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Scientific Articles   |    
Patient and Surgeon Radiation Exposure: Comparison of Standard and Mini-C-Arm Fluoroscopy
Brian D. Giordano, MD1; Judith F. Baumhauer, MD1; Thomas L. Morgan, PhD1; Glenn R. RechtineII, MD1
1 Department of Orthopaedics and Rehabilitation (B.D.G., J.F.B., and G.R.R.), University of Rochester Medical Center, Box 665, 601 Elmwood Avenue, Rochester, NY 14642. E-mail address for J.F. Baumhauer: Judy_Baumhauer@Urmc.rochester.edu
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Disclosure: The authors did not receive any outside funding or grants in support of their research for or preparation of this work. Neither they nor a member of their immediate families received payments or other benefits or a commitment or agreement to provide such benefits from a commercial entity. No commercial entity paid or directed, or agreed to pay or direct, any benefits to any research fund, foundation, division, center, clinical practice, or other charitable or nonprofit organization with which the authors, or a member of their immediate families, are affiliated or associated.
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Investigation performed at the Department of Orthopaedics and Rehabilitation, University of Rochester Medical Center, Rochester, New York

The Journal of Bone and Joint Surgery, Inc.
J Bone Joint Surg Am, 2009 Feb 01;91(2):297-304. doi: 10.2106/JBJS.H.00407
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Abstract

Background: Use of c-arm fluoroscopy is common in the operating room, outpatient clinic, and emergency department. Consequently, there is a concern regarding radiation exposure. Mini-c-arm fluoroscopes have gained popularity; however, few studies have quantified exposure during mini-c-arm imaging of a body part larger than a hand or wrist. The purpose of this study was to measure radiation exposure sustained by the patient and surgeon during the use of large and mini-c-arm fluoroscopy of an ankle specimen.

Methods: Standard and mini-c-arm fluoroscopes were used to image a cadaver ankle specimen, which was suspended on an adjustable platform. Dosimeters were mounted at specific positions and angulations to detect direct and scatter radiation. Testing was conducted under various scenarios that altered the proximity of the specimen and the radiation source. We attempted to capture a range of exposure data under conditions ranging from a best to a worst-case scenario, as one may encounter in a procedural setting.

Results: With all configurations tested, measurable exposure during use of the large-c-arm fluoroscope was considerably higher than that during use of the mini-c-arm fluoroscope. Patient and surgeon exposure was notably amplified when the specimen was positioned closer to the x-ray source. The exposure values that we measured during ankle fluoroscopy were consistently higher than the exposure values that have been recorded previously during hand or wrist imaging.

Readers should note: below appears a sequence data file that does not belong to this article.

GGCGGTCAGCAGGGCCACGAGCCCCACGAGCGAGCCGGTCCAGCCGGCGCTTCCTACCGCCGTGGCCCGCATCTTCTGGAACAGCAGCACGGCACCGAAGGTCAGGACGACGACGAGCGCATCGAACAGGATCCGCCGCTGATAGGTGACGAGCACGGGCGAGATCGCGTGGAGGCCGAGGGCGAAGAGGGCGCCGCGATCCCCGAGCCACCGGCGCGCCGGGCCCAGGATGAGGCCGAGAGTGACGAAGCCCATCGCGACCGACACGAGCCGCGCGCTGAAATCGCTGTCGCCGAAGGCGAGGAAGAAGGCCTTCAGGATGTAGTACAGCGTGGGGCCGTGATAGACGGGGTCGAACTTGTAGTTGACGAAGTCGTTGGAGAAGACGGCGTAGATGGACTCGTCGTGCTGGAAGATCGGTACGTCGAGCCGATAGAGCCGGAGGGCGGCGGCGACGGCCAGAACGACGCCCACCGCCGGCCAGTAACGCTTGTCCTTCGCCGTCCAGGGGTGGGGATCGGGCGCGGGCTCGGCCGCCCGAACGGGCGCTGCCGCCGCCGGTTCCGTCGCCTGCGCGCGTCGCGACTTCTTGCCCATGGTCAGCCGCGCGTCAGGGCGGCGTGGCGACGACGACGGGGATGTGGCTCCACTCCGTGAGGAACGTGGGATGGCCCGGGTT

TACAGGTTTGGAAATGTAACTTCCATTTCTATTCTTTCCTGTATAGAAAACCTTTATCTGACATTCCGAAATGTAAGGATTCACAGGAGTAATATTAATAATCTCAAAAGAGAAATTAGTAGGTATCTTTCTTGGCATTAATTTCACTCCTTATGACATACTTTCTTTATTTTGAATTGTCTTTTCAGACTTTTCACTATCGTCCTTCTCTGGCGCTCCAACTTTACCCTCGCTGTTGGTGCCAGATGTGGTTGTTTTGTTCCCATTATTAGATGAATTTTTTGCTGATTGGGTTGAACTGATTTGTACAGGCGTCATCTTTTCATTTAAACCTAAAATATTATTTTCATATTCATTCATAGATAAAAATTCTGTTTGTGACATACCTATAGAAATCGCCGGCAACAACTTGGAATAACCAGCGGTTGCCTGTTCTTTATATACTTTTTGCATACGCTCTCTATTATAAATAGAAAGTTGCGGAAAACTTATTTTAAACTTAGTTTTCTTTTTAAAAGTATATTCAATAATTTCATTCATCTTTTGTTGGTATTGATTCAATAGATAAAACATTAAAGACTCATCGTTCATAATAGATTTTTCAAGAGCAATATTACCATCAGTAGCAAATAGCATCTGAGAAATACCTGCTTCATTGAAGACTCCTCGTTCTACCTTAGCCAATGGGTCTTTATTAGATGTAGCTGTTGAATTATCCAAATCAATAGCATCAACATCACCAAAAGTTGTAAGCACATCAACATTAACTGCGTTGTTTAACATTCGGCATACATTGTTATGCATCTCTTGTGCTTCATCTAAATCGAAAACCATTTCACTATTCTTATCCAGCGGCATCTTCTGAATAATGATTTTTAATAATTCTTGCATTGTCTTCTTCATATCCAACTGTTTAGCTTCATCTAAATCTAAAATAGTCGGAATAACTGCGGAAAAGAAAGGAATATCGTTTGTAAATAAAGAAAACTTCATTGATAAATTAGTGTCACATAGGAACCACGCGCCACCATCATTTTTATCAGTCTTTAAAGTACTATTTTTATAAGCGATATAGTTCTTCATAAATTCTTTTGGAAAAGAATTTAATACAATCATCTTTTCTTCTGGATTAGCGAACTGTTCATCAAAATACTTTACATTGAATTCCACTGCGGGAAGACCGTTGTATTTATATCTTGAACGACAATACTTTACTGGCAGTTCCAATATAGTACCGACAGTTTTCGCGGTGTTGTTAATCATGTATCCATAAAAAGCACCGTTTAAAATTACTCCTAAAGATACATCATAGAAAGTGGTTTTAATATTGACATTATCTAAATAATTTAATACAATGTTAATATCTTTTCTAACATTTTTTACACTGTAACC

Conclusions: Exposure of the patient and surgeon to radiation depends on the tissue density and the shape of the imaged extremity. Elevated exposure levels can be expected when larger body parts are imaged or when the extremity is positioned closer to the x-ray source. When it is possible to satisfactorily image an extremity with use of the mini c-arm, it should be chosen over its larger counterpart.

Clinical Relevance: Orthopaedists should exercise caution, and consistently follow radiation safety guidelines, when using c-arm fluoroscopes because there is a real risk of radiation exposure.

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    References

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    These activities have been planned and implemented in accordance with the Essential Areas and policies of the Accreditation Council for Continuing Medical Education (ACCME) through the joint sponsorship of the American Academy of Orthopaedic Surgeons and The Journal of Bone and Joint Surgery, Inc. The American Academy of Orthopaedic Surgeons is accredited by the ACCME to provide continuing medical education for physicians.
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    Judith F. Baumhauer, MD
    Posted on March 07, 2009
    Dr. Baumhauer and colleagues respond to Drs. Opreanu and Kepros
    University of Rochester Medical Center

    Drs. Opreanu and Kepros bring up an excellent point regarding the relative radiosensitivity of the various tissues exposed during diagnostic imaging. As we note in our study, when using C-arm fluoroscopy to image a body area in the normal mode, technique factors are adjusted automatically according to the tissue density and cross sectional area. Therefore, during imaging of larger, denser body areas such as the pelvis or spine, technique factors may be increased by a considerable margin, thus subjecting not only the bones and muscles, but also the more radiosensitive underlying visceral organs to elevated levels of radiation. These body areas are routinely imaged using C- arm fluoroscopy during both elective orthopaedic and trauma surgical procedures. In separate publications, we examine radiation exposure to the patient and surgical team during imaging of the cervical spine (1, 2). In conjunction with this current publication, our data would suggest that even more vigilance must be practiced when imaging the musculoskeletal system adjacent to other especially susceptible body areas.

    We feel that it is important to note that one cannot receive too little radiation over the course of one’s lifetime. Regardless of the radiosensitivity of the biological tissues being exposed to ionizing radiation, reaching often cited maximal exposure limits (as set forth by regulatory boards such as the NCRP and ICRP) should not be viewed as optimal or desirable. The readers should be aware that these values have been modified throughout the years, and that international standards are stricter than those imposed in the US. When discussing risks associated with radiation exposure, many authors first look at the maximum allowable exposure limits and then extrapolate backwards to determine how many cases may be done before exceeding these limits. In like fashion, Drs. Opreanu and Kepros frame their sentiments relative to threshold levels (that in our study and many other studies are not reached for the surgeon or surgical team). We feel that this manner of reasoning should be reversed. The question we should ask ourselves should be, “how can I change my practice to minimize radiation exposure to my patients and myself?” rather than “how many procedures can I do before I exceed my yearly exposure limit?”